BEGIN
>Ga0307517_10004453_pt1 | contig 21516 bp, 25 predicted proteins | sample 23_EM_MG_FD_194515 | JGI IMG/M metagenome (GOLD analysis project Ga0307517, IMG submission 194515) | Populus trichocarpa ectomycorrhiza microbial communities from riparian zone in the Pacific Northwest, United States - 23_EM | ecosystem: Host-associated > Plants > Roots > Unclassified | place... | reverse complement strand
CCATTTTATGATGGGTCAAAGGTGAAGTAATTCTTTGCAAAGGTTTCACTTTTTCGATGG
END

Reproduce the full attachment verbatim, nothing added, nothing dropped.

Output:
>Ga0307517_10004453_pt1 | contig 21516 bp, 25 predicted proteins | sample 23_EM_MG_FD_194515 | JGI IMG/M metagenome (GOLD analysis project Ga0307517, IMG submission 194515) | Populus trichocarpa ectomycorrhiza microbial communities from riparian zone in the Pacific Northwest, United States - 23_EM | ecosystem: Host-associated > Plants > Roots > Unclassified | place... | reverse complement strand
CCATTTTATGATGGGTCAAAGGTGAAGTAATTCTTTGCAAAGGTTTCACTTTTTCGATGG